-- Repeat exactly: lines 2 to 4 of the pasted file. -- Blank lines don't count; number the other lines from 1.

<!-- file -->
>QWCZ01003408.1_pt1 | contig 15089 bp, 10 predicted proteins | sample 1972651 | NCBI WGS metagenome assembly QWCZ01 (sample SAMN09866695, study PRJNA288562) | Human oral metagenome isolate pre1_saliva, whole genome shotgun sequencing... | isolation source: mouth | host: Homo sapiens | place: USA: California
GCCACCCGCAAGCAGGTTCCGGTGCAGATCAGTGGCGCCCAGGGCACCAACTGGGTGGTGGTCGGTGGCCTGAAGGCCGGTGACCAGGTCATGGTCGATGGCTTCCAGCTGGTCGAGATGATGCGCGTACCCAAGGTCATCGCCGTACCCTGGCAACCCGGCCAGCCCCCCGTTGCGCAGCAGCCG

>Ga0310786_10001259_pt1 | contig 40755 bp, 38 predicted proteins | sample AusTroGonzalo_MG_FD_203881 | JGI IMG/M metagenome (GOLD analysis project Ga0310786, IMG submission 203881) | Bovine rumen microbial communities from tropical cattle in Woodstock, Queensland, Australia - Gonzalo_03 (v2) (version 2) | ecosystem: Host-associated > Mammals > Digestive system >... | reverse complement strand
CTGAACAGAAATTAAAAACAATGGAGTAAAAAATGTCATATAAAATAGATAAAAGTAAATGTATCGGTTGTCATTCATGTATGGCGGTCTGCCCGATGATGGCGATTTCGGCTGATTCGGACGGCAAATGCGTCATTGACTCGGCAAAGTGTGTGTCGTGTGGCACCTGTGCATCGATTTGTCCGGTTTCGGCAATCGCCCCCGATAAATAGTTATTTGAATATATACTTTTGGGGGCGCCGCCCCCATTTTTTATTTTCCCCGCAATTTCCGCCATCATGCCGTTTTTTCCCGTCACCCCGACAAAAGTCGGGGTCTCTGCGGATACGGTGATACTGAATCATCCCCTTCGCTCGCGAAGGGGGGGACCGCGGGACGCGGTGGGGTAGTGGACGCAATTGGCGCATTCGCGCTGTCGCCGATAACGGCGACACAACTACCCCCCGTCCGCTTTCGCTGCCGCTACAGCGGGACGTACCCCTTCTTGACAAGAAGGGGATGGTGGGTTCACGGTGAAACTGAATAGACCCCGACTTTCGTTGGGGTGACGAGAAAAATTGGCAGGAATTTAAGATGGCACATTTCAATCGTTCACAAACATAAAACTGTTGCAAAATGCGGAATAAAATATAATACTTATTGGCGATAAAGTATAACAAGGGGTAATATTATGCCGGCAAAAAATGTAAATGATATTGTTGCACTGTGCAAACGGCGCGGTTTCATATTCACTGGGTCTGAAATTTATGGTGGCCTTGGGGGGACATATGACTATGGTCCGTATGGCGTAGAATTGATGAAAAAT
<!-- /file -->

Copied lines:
GCCACCCGCAAGCAGGTTCCGGTGCAGATCAGTGGCGCCCAGGGCACCAACTGGGTGGTGGTCGGTGGCCTGAAGGCCGGTGACCAGGTCATGGTCGATGGCTTCCAGCTGGTCGAGATGATGCGCGTACCCAAGGTCATCGCCGTACCCTGGCAACCCGGCCAGCCCCCCGTTGCGCAGCAGCCG

>Ga0310786_10001259_pt1 | contig 40755 bp, 38 predicted proteins | sample AusTroGonzalo_MG_FD_203881 | JGI IMG/M metagenome (GOLD analysis project Ga0310786, IMG submission 203881) | Bovine rumen microbial communities from tropical cattle in Woodstock, Queensland, Australia - Gonzalo_03 (v2) (version 2) | ecosystem: Host-associated > Mammals > Digestive system >... | reverse complement strand
CTGAACAGAAATTAAAAACAATGGAGTAAAAAATGTCATATAAAATAGATAAAAGTAAATGTATCGGTTGTCATTCATGTATGGCGGTCTGCCCGATGATGGCGATTTCGGCTGATTCGGACGGCAAATGCGTCATTGACTCGGCAAAGTGTGTGTCGTGTGGCACCTGTGCATCGATTTGTCCGGTTTCGGCAATCGCCCCCGATAAATAGTTATTTGAATATATACTTTTGGGGGCGCCGCCCCCATTTTTTATTTTCCCCGCAATTTCCGCCATCATGCCGTTTTTTCCCGTCACCCCGACAAAAGTCGGGGTCTCTGCGGATACGGTGATACTGAATCATCCCCTTCGCTCGCGAAGGGGGGGACCGCGGGACGCGGTGGGGTAGTGGACGCAATTGGCGCATTCGCGCTGTCGCCGATAACGGCGACACAACTACCCCCCGTCCGCTTTCGCTGCCGCTACAGCGGGACGTACCCCTTCTTGACAAGAAGGGGATGGTGGGTTCACGGTGAAACTGAATAGACCCCGACTTTCGTTGGGGTGACGAGAAAAATTGGCAGGAATTTAAGATGGCACATTTCAATCGTTCACAAACATAAAACTGTTGCAAAATGCGGAATAAAATATAATACTTATTGGCGATAAAGTATAACAAGGGGTAATATTATGCCGGCAAAAAATGTAAATGATATTGTTGCACTGTGCAAACGGCGCGGTTTCATATTCACTGGGTCTGAAATTTATGGTGGCCTTGGGGGGACATATGACTATGGTCCGTATGGCGTAGAATTGATGAAAAAT